May 18, 1939

CON

Henry Herbert Stevens

Conservative (1867-1942)

Mr. STEVENS:

In considering these estimates at this time I find myself under a considerable handicap-I might say, a self-imposed handicap. It has been my view since being a member of the House of Commons that discussions of defence and militia matters and matters of external affairs should be conducted as far as possible on a nonpolitical basis. I think that view is particularly applicable under the present circumstances. If the minister were to answer all the questions I should like to ask it would probably be most unfair to the officers in charge of the active militia and defence forces, and not in the interests of the country generally. But to the extent that such a reserve of discussion is observed the government must assume complete responsibility for whatever is done and whatever results or lack of results flow from their efforts and action. I agree with the leader of the opposition (Mr. Manion) that there should be set up a committee of the House of Commons, possibly of the two houses of parliament, which might hear in secret from the officers in charge of our various units and branches of defence full explanation of the matters before parliament and before the defence department. I believe that would be a sound thing to do, because we are entitled to much information-

Topic:   STATEMENT IN DEBATE ON DEFENCE ESTIMATES RESPECTING ROYAL MILITARY COLLEGE
Permalink
LIB

Ian Alistair Mackenzie (Minister of National Defence)

Liberal

Mr. MACKENZIE (Vancouver):

Hear,

hear.

Topic:   STATEMENT IN DEBATE ON DEFENCE ESTIMATES RESPECTING ROYAL MILITARY COLLEGE
Permalink
CON

Henry Herbert Stevens

Conservative (1867-1942)

Mr. STEVENS:

-which obviously it is not in the public interest to disclose publicly. A handicap is there enforced on hon. members in the discharge of their duty in checking the government in its expenditures.

I understand we are still discussing item

178. It is a substantial sum. To give detailed information about coast defences, mobile and anti-aircraft armaments, machine guns, searchlight and general equipment, mechanical vehicles, tanks and so on, would possibly not be in the interests of the country at large. However I should suggest to the minister that we ought to have definitely and officially from the government a declaration that the measures necessary for reasonable defence are being taken. I admit that sounds a little weak and anaemic, but I cannot see how we can go much further; at least I am not prepared to go much further in demanding that information be publicly given. It would be doing a disservice to the country if I were to ask the minister exactly what searchlights or antiaircraft emplacements and so on be has on the

Supply-National Defence

Pacific coast, although I am vitally interested in the matter. But this is a subject which could be dealt with secretly in a committee.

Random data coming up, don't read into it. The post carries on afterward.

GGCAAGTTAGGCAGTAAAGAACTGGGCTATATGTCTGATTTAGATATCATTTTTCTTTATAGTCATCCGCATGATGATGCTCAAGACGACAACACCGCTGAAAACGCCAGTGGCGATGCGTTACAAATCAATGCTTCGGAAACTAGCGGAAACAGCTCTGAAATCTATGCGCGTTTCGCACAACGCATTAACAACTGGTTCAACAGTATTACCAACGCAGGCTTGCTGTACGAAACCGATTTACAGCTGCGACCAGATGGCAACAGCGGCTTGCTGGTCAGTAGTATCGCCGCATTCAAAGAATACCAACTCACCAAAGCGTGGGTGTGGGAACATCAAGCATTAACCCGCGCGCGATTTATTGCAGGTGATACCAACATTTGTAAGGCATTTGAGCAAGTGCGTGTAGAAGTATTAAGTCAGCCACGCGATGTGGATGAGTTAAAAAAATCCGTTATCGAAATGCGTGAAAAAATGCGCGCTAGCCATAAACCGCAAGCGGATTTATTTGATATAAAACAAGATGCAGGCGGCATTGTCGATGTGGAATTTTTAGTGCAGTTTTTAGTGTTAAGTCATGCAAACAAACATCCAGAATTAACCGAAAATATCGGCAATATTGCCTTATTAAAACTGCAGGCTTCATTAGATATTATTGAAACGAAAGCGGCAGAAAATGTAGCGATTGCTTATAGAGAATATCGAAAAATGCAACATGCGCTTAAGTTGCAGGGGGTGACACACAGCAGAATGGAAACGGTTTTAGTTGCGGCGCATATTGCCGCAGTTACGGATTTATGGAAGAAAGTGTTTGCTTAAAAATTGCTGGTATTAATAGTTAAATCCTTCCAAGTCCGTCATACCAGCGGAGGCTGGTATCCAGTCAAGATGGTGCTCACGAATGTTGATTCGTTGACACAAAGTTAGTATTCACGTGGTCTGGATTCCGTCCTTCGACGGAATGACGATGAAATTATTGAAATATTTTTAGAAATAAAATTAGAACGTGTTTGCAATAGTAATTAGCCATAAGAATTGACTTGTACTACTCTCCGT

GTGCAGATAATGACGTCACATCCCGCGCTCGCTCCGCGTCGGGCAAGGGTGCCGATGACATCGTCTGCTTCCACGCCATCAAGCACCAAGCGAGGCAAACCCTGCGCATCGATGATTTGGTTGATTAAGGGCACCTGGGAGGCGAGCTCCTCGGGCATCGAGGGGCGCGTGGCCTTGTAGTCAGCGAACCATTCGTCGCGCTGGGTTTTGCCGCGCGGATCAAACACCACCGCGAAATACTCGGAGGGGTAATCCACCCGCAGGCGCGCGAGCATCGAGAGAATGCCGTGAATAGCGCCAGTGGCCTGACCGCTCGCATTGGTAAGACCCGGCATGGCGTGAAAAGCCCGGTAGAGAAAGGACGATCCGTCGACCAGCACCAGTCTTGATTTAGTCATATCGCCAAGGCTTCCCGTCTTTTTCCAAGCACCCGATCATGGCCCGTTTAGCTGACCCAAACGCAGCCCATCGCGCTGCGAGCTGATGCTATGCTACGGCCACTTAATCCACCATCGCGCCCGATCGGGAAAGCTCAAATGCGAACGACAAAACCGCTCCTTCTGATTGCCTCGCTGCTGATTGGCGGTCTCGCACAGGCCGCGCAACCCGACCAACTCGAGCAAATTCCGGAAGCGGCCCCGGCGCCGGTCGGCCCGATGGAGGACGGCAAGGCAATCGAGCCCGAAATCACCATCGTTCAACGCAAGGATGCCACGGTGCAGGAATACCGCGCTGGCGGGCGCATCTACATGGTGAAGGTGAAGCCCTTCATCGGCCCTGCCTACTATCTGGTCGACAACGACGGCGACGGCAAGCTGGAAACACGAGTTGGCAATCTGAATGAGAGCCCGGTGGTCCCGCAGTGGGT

I gather, from the amounts being expended, that definite efforts are being made to overtake the results of what has been Canada's policy for the last several decades, that of doing nothing in regard to defence, and the lack of development during those years.

Let me say just a word, however, on this point. Sometimes it is implied that the preceding government, in fact you might say preceding governments over the last couple of decades, have been derelict in their duty in regard to defence. But it must be borne in mind that Canada throughout its history has been notably a pacific country. We have never presumed to be a military country, and it would be sheer folly for us to attempt to become a military country to-day. Obviously Canada cannot rest its future security on its own ability to resist attack from outside, no matter where it comes from, we can never achieve that. On the other hand in recent years conditions have developed in the world which warrant Canada's making certain preparation for defence, such as may be commensurate with our resources. That, I think, is what is in the mind of the government, as expressed in these estimates. It depends, however, upon the efficiency and wisdom with which these comparatively large grants are expended in the defence of the country. I do not think it is possible for Canada as the hon. member for Broadview (Mr. Church) a moment ago suggested, to take complete responsibility for her defence against any possible attacks. But I agree with him to this extent, that we ought to show a spirit of cooperation with the other dominions and the mother country in this great crisis which confronts us at the present time. I concur in what the leader of the opposition said the other day, that if we could have an examination of these highly confidential matters by a committee of both houses, where they could be carefully reviewed, it would be a desirable thing to do. But speaking for myself I do not feel disposed to press too strongly for information the disclosure of which would obviously be unwise and unfair to the country. With that handicap I simply bow to the situation, and I repeat that we shall hold the government definitely responsible for the expenditure of the large sums that are being appropriated.

Topic:   STATEMENT IN DEBATE ON DEFENCE ESTIMATES RESPECTING ROYAL MILITARY COLLEGE